When Sir Alex Ferguson gave his final, impassioned speech as manager on Old Trafford’s hallowed turf last May, he urged the Manchester United fans to stick with the new gaffer even through the tough times. After the win against Wigan in the Community Shield and with the demolition of Swansea early on in the season, he must have thought that he had left his title winning team in good hands. Nine embarrassing league defeats later however (5 of them at home), and the team sits squarely in 7th place. The title that they won by 11 points under Sir Alex last season was lost by November. Even fourth place, the lowest position they would need to finish to retain a Champions League spot that has always seemed theirs by right, now seems too great a task for them. Manchester United have not put together a season with this many insipid performances since before the inception of the modern Premier League era.
The only consistent performance of note anywhere has been that of the fans. They have listened to the old manager and have backed the team and indeed the new manager through thick, and more often, thin. So far he has not deserved it. As a whole, he has been mediocre at best, making abhorrent decisions throughout his admittedly short tenure as manager of Manchester United. He failed to keep the core of the backroom staff, men like Mike Phelan and Rene Meulensteen, that helped make Manchester United what they are and had an understanding of how such a massive club was run.
He has not fared any better in the transfer market, although Manchester United’s new CEO Ed Woodward will have to shoulder some of the blame here as well. They showed a certain naiveté by making his transfer pursuits public, and then embarrassed the club by missing out on all of them. Cesc Fabregas, Thiago Alcantara, Cristiano Ronaldo, Gareth Bale, Leighton Baines, and who knows how many others, all said no to Manchester United. They ended up paying over the odds for Maroune Fellaini and Juan Mata – the former they could have gotten earlier for cheaper, the latter was clearly surplus to requirements at a team that finished 14 points behind United last season.
People that believe teams are a reflection of their managers will draw parallels between the team’s indifferent performances on the pitch this season and David Moyes’ performances with the press. Now that his status has shifted from overachiever with Everton to underachiever with United, Moyes, like his team, appears to have cowered. Someone that was seen as forthright, bullish and confident with journalists is now unduly honest, defensive and irrational. Indeed, he has made some odd pronouncements to the press this season, and after defeats has seemed confused and overawed by the expectations at United. No longer is he lauded for every brave draw and spirited defeat. Now even when he wins his team is criticized and psychoanalyzed. The magic of Manchester United has seemingly been murdered by perceived negative tactics.
Yet there are signs of a heartbeat. Before the second leg against Olympiakos, the team seemed mentally lethargic, and devoid of any luck or inspiration. Once the game started however, they put in an energetic performance, full of a verve and determination that was characteristic of the Manchester United of old. A two-goal deficit was quickly overturned, followed by pronouncements of reanimation in the Theatre of Dreams. Expecting them to already be back to their best may be premature. Indeed David Moyes’ assertion after the Olympiakos comeback that Manchester United could win the Champions League is unrealistic. Yet it is a sign that confidence is slowly returning. West Ham was rapidly dispatched right after, with a stupendously cocky 60 yard volley from Wayne Rooney a particular highlight.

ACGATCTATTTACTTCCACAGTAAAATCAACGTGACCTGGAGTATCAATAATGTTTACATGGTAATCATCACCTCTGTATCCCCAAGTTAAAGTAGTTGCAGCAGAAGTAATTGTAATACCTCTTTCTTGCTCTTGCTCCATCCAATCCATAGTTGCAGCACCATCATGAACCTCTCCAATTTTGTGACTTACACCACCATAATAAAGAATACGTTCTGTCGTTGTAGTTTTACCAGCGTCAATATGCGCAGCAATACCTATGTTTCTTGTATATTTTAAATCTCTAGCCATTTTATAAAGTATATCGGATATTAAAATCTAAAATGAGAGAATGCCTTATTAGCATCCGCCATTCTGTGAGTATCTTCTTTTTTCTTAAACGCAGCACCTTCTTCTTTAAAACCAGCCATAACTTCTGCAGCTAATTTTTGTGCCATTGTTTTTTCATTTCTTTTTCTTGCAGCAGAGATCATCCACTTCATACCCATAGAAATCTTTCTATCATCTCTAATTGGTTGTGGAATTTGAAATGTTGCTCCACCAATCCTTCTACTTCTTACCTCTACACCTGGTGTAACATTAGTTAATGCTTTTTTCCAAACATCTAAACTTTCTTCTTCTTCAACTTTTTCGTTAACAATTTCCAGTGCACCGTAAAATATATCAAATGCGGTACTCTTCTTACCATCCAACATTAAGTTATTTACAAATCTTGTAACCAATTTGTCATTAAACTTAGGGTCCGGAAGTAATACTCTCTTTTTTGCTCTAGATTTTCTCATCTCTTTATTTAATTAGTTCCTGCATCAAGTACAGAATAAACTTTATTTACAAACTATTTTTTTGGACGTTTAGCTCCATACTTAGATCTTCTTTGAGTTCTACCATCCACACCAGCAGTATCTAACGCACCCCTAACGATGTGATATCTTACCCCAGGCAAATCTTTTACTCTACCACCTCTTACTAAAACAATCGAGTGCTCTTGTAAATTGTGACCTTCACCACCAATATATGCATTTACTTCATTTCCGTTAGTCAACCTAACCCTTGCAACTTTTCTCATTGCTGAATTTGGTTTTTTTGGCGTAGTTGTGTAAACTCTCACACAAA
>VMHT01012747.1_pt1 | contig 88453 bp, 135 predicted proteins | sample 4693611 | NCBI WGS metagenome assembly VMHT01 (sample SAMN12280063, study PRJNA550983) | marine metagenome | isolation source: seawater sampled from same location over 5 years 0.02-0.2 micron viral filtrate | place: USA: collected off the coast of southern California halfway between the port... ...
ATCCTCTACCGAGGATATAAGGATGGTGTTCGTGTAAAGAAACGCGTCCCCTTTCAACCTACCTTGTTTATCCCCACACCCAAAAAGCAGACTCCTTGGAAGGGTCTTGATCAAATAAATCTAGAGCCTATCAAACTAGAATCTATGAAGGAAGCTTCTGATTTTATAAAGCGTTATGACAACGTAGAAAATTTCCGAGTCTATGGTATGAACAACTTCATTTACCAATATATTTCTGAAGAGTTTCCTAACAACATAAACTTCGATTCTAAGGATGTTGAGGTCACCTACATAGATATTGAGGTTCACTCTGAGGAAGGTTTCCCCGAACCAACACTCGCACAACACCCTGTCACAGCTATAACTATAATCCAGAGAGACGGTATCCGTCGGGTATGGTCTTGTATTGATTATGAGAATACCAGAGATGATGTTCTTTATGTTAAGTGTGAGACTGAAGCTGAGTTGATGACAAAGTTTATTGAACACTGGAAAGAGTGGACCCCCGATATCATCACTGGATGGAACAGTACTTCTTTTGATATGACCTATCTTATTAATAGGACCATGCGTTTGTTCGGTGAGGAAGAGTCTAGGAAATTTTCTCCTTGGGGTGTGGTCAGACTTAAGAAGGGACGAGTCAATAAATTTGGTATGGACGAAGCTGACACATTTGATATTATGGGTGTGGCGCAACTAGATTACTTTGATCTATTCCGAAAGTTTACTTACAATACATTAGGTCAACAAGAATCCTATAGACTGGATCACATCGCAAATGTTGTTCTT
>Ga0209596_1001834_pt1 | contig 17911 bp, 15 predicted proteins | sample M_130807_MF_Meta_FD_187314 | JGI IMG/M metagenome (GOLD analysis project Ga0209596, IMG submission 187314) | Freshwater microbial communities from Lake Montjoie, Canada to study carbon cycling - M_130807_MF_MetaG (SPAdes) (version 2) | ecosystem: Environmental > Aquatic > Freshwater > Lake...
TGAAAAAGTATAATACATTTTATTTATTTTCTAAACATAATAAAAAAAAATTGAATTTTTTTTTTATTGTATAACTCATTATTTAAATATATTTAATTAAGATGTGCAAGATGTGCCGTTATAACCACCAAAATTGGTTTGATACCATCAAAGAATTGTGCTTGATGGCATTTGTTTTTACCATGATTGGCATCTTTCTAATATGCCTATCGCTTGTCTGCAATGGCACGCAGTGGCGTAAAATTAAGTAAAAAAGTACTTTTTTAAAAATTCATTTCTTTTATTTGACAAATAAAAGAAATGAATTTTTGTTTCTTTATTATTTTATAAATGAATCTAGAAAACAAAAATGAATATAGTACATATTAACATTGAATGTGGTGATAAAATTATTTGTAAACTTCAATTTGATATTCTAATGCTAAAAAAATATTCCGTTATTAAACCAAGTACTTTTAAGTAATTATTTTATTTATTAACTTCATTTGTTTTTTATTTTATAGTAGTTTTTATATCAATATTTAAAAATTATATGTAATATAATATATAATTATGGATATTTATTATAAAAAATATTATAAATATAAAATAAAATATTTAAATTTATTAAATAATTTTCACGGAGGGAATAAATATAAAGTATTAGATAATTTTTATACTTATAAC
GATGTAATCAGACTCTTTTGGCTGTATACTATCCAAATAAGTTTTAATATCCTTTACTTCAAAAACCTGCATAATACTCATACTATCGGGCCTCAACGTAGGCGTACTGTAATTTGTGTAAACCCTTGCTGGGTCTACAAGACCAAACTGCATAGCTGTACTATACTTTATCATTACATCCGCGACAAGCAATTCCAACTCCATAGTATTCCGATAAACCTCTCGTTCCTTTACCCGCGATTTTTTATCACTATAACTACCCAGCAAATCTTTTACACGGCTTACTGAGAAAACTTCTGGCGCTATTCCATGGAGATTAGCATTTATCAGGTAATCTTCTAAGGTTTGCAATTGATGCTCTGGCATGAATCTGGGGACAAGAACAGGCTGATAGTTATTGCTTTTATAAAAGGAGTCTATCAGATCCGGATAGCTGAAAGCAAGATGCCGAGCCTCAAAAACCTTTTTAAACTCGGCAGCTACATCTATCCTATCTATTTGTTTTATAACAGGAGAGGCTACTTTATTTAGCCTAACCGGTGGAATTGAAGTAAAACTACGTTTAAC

The players, the Glazers and the fans all seem to back the manager. David Moyes did not turn into a bad manager overnight, and is a man that is always looking to the future. He has a strong work ethic, is very thorough, and he believes in bringing young players like Adnan Januzaj through the ranks; all qualities that he shares with his legendary predecessor. He has also given almost all the players opportunities to impress, including some like Anderson and Tom Cleverley that are not exactly fan favorites. Now he has a decent handle on the capabilities of the current squad and can start to mould it in his image.
However if he is to truly succeed at a club like United, there are a few things he still has to do. He will have to get rid of the deadwood – something that he has already started to do, as Anderson’s banishment to Fiorentina can attest to. He also needs to halt the haphazard and almost panic buying of supposedly big name players. Mata and Fellaini for example, are hardly two peas in a pod. He will need to develop a philosophy for a playing style and then purchase players that will suit that style. Finally and probably most importantly, he will need to re-instill a winning mentality in the side, and especially in himself; or else risk getting lost in the wilderness like the Liverpool teams of the last two decades.
There will most likely be more low points for United than highlights for the rest of the season. They are mid-table, out of the FA Cup, the Carling Cup, and now that they have drawn the majestic Bayern Munich, will most likely be out of the Champions League pretty soon as well. Their pride has been charred, their mettle tested. But if David Moyes stays true to himself and gains a winning mentality, then in the long run Manchester United and their manager will rise from the ashes, having faced adversity and been the better for it.